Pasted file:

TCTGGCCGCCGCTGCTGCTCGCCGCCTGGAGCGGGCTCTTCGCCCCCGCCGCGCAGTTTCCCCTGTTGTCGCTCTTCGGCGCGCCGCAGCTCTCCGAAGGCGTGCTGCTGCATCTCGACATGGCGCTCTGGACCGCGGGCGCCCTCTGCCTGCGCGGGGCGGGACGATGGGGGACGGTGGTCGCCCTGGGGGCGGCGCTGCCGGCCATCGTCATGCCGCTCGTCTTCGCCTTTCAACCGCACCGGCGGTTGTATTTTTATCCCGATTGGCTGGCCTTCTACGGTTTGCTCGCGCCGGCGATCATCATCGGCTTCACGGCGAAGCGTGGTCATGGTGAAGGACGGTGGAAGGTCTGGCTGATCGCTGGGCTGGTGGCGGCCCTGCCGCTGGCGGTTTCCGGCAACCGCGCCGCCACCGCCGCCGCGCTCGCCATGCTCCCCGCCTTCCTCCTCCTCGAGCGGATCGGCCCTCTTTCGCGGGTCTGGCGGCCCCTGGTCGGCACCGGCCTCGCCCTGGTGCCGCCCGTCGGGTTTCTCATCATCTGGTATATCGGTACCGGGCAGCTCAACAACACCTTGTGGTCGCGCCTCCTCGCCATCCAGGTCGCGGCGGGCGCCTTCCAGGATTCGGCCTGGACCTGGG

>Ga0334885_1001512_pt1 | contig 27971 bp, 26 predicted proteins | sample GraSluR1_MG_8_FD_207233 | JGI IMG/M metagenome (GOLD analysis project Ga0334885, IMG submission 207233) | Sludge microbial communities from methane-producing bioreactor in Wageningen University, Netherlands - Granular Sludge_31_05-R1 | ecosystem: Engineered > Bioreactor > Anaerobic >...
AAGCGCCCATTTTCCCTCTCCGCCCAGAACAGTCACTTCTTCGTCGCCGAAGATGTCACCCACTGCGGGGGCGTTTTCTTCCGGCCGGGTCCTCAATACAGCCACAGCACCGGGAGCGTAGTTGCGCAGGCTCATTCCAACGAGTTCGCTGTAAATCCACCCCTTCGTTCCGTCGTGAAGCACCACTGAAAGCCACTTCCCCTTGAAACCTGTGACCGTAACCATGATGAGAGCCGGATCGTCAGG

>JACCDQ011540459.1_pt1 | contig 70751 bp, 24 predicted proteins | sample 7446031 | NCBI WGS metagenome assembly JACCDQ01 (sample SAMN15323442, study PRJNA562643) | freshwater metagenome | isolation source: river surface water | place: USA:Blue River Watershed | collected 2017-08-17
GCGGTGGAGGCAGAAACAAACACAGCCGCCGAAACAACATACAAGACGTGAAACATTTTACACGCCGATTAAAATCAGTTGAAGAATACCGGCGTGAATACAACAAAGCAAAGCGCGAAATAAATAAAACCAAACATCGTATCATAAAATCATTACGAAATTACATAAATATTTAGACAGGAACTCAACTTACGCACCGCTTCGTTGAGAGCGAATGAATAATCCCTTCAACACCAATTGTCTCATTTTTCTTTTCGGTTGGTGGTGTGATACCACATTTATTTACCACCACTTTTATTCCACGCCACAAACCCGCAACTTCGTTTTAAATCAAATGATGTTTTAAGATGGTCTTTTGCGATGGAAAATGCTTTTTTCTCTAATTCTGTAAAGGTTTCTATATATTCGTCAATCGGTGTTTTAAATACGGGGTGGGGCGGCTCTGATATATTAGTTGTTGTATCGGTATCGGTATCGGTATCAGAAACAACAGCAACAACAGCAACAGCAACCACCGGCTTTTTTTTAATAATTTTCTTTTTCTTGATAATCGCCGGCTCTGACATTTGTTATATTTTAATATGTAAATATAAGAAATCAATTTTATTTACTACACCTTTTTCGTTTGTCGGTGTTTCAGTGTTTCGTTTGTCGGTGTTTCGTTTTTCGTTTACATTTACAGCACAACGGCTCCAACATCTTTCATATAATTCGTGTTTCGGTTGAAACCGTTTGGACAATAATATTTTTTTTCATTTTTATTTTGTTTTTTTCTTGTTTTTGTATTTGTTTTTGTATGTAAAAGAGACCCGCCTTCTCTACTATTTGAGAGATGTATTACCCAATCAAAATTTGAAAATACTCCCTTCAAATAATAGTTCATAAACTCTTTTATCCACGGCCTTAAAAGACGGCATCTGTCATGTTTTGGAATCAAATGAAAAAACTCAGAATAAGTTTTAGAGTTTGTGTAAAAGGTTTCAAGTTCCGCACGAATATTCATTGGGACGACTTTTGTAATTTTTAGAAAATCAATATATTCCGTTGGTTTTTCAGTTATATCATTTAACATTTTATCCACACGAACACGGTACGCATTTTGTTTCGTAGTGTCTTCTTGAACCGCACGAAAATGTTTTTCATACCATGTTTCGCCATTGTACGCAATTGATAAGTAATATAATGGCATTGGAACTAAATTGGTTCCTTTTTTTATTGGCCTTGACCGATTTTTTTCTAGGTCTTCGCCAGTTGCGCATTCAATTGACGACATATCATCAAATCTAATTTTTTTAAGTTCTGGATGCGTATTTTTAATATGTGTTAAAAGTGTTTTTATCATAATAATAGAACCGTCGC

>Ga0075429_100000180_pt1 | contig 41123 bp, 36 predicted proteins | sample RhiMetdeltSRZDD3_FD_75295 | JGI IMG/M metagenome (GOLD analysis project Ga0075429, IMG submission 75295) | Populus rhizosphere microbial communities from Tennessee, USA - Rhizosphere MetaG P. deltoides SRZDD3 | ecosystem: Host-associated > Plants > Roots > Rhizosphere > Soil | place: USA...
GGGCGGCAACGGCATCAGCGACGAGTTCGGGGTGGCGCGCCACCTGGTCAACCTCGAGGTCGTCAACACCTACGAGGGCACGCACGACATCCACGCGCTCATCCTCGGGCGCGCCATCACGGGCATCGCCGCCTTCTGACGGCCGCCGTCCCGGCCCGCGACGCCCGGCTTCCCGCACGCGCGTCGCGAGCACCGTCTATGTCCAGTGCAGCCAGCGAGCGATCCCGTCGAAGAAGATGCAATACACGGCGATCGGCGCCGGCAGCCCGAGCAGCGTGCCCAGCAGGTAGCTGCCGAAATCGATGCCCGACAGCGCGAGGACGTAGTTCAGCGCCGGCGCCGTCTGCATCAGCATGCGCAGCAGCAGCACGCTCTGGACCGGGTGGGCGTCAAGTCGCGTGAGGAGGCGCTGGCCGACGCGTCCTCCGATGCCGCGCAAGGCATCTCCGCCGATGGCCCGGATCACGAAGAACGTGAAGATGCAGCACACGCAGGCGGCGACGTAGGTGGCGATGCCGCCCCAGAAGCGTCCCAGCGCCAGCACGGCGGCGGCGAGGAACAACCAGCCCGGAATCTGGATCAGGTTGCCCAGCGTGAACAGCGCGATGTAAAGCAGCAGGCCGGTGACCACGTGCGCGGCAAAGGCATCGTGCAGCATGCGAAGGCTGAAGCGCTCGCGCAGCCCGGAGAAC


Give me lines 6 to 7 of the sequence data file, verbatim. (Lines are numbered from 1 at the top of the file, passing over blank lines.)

>Ga0075429_100000180_pt1 | contig 41123 bp, 36 predicted proteins | sample RhiMetdeltSRZDD3_FD_75295 | JGI IMG/M metagenome (GOLD analysis project Ga0075429, IMG submission 75295) | Populus rhizosphere microbial communities from Tennessee, USA - Rhizosphere MetaG P. deltoides SRZDD3 | ecosystem: Host-associated > Plants > Roots > Rhizosphere > Soil | place: USA...
GGGCGGCAACGGCATCAGCGACGAGTTCGGGGTGGCGCGCCACCTGGTCAACCTCGAGGTCGTCAACACCTACGAGGGCACGCACGACATCCACGCGCTCATCCTCGGGCGCGCCATCACGGGCATCGCCGCCTTCTGACGGCCGCCGTCCCGGCCCGCGACGCCCGGCTTCCCGCACGCGCGTCGCGAGCACCGTCTATGTCCAGTGCAGCCAGCGAGCGATCCCGTCGAAGAAGATGCAATACACGGCGATCGGCGCCGGCAGCCCGAGCAGCGTGCCCAGCAGGTAGCTGCCGAAATCGATGCCCGACAGCGCGAGGACGTAGTTCAGCGCCGGCGCCGTCTGCATCAGCATGCGCAGCAGCAGCACGCTCTGGACCGGGTGGGCGTCAAGTCGCGTGAGGAGGCGCTGGCCGACGCGTCCTCCGATGCCGCGCAAGGCATCTCCGCCGATGGCCCGGATCACGAAGAACGTGAAGATGCAGCACACGCAGGCGGCGACGTAGGTGGCGATGCCGCCCCAGAAGCGTCCCAGCGCCAGCACGGCGGCGGCGAGGAACAACCAGCCCGGAATCTGGATCAGGTTGCCCAGCGTGAACAGCGCGATGTAAAGCAGCAGGCCGGTGACCACGTGCGCGGCAAAGGCATCGTGCAGCATGCGAAGGCTGAAGCGCTCGCGCAGCCCGGAGAAC